This application claims priority to provisional application Ser. No. 61/408,728 filed on Nov. 1, 2010, the contents of which are incorporated herein by reference.
BACKGROUND OF THE INVENTION
This invention relates to data transfer, and more particularly to a system that enables the transfer of data from one digital device to another digital device by touch.
The problem of moving digital media between common digital devices such as notebook computers, PDAs, smartphones, tablets, digital white boards and others has been well studied [Nacenta, M. A., Aliakseyeu, D., Subramanian, S. and Gutwin, C. A comparison of techniques for multi-display reaching. Proc. CHI, 2005, 371-380.]. USB drives, external hard disks or online data servers such as Dropbox [http://www.dropbox.com/] and Box.net [http://www.box.net] are some of the common ways to move files or media from one device to the other. Other means such as Email, Bluetooth are also used to transfer or share digital data. In addition, there have been attempts to make the transfer of digital media more tangible and interactive [Rekimoto, J. Pick-and-drop: a direct manipulation technique for multiple computer environments. Proc. UIST, 1997, 31-39.; Zigelbaum, J., Kumpf, A., Vazquez, A. and Ishii, H. Slurp: Tangibility, Spatiality, and an Eyedropper. Proc. CHI, 2008, 2565-2574].
It is an objective of the present invention to transfer data between digital devices by touch alone. The user can transfer data from one digital device to another by conceptually copying it in their body from the first device and pasting/passing back to the second device. The actual transfer of data occurs using the Internet, intranet network or any other type of data servers that the devices are connected to. In order to differentiate one user from another any of the authentication methods such as username/password, drawing a pattern on the touch screen, face recognition or fingerprint detection can be used.
SUMMARY OF THE INVENTION
In exemplary implementations of this invention, data is transferred between digital devices in a fun and intuitive way. The user touches whatever data item he or she wants to copy from a device. Next, the user touches the other device he or she wants to paste/pass the saved content into. Touch-based interactions are used as indications for what to copy and where to pass it. Technically, the actual transfer of data happens via the information cloud. From a user perspective, however, it seems as if the data item is saved in the user's body (when the user touches the first device) and is then transferred from the user's body to the second device (when the user touches the second device).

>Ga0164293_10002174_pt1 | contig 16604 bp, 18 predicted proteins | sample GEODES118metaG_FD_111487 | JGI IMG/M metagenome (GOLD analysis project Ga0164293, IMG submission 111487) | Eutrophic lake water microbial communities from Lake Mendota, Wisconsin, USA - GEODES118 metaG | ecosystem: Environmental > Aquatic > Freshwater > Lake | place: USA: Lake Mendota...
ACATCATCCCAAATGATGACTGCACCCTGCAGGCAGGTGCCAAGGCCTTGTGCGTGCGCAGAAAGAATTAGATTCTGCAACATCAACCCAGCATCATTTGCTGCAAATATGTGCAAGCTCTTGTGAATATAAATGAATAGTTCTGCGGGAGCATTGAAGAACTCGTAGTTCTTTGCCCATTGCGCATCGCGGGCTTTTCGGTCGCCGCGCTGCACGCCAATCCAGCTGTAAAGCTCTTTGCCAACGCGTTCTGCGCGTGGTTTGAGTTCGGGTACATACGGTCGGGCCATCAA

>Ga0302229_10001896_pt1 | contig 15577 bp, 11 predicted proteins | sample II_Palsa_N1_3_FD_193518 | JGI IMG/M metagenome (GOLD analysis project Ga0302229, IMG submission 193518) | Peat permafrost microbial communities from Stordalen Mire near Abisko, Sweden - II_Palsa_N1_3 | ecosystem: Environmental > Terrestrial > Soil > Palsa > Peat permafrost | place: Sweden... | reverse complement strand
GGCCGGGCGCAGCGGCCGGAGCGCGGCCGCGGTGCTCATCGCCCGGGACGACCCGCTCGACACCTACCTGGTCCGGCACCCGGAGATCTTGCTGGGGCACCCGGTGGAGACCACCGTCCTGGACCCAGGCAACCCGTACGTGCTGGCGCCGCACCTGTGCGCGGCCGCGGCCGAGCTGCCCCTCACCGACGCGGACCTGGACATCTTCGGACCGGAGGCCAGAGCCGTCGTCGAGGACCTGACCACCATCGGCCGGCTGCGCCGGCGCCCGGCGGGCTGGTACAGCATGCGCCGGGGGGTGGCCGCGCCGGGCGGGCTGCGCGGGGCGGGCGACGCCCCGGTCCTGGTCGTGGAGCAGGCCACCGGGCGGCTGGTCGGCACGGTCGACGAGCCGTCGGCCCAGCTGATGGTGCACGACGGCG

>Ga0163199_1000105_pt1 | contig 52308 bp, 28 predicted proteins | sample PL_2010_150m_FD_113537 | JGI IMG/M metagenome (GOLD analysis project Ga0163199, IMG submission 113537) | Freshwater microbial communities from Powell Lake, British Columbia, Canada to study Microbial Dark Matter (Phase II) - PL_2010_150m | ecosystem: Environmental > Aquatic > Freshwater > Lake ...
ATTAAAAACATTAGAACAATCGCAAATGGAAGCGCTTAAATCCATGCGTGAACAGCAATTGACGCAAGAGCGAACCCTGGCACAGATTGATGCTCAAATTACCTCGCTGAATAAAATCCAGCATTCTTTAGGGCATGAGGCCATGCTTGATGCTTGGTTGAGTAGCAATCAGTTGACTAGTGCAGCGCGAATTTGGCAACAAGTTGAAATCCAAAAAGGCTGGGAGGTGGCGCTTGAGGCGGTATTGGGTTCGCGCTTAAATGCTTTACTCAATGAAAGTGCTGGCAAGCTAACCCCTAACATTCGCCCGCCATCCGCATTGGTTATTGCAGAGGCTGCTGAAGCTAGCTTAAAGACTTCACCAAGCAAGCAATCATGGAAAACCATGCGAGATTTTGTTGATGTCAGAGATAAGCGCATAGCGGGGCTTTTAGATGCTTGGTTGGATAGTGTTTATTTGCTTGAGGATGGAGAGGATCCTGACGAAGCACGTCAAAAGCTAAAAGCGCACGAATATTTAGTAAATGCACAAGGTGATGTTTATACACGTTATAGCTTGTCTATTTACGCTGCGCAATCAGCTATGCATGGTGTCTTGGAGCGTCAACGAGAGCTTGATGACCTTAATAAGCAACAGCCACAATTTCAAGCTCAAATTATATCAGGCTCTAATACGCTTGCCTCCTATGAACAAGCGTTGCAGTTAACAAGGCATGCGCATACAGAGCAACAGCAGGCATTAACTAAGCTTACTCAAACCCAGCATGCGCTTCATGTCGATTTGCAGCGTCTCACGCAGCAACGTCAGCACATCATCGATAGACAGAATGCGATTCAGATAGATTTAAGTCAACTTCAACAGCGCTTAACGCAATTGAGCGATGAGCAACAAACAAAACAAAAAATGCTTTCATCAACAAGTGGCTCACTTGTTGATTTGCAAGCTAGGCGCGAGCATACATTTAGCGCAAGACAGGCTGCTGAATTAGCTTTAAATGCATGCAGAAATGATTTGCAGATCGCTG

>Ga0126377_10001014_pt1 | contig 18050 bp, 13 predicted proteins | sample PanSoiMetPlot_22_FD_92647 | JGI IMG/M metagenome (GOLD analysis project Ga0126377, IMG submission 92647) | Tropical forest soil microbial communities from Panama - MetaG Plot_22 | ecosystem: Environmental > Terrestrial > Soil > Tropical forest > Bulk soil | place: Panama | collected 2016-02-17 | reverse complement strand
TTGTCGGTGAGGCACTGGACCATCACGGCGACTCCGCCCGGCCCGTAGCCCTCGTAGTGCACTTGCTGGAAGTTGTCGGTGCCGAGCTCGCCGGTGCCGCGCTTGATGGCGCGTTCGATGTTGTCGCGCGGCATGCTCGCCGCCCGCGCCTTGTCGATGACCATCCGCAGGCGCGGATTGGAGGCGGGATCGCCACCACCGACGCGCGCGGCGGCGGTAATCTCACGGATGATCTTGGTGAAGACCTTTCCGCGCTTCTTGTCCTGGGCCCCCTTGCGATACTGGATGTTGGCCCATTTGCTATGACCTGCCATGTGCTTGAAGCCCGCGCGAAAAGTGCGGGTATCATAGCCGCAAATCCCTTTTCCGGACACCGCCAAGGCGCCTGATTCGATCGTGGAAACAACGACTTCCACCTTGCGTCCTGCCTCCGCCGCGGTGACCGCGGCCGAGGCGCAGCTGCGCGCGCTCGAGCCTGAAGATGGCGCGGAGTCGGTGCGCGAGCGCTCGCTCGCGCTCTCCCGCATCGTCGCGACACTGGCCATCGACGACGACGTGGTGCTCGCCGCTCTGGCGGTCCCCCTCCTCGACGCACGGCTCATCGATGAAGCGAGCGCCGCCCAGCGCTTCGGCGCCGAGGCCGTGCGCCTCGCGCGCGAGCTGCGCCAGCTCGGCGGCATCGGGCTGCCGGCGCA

The system according to the invention for transferring data by touch from a first digital device to a second digital device includes a first digital device having a touch screen and a second device also having a touch screen. The first and second digital devices are connected to a network including a data storage cloud. The first digital device is programmed to copy a touched visual representation of a data item to the data storage cloud and the second digital device is programmed to retrieve the data item from the data storage cloud when a paste-able area in the second digital device is touched. In a preferred embodiment, the first and second digital devices may be touch enabled smart phones, tablet computers or other digital devices. The network may be the Internet or an intranet. In preferred embodiments the data may be text, still photographs, videos or link to digital data item on the Internet.
BRIEF DESCRIPTION OF THE DRAWING
FIG. 1(A) is a schematic illustration showing data being copied from device A and pasted onto device B.
FIG. 1(B) is a schematic illustration showing both actual and conceptual data transfer according to an embodiment of the invention.
FIG. 2 is a flow chart showing high-level functionality of the invention disclosed herein.
FIG. 3 is a perspective view of an embodiment of the invention in which an address is transferred from a SMS message received on a mobile device to a Google maps on a tablet computer.
FIG. 4 is a perspective illustration showing the copying of a phone number from a webpage on a tablet computer to a mobile phone.
FIG. 5 is a perspective illustration showing the copying of pictures from a phone to a tablet computer.
FIG. 6 is perspective view showing the moving of a video link from a mobile YouTube browser to a larger digital display.
FIG. 7 is a perspective view illustrating the identification of a user by drawing a unique pattern on the screen.
FIG. 8 is a schematic illustration of a system settings panel used for user authentication and setting user preferences.
FIG. 9 is an illustration of an icon shown on the computer/mobile phone status bar in an embodiment of the invention.
FIG. 10 is a schematic illustration of ways to login to the system.
FIG. 11(A) and (B) are schematic illustrations of a screen showing completion of a copying operation for a photograph and a video respectively.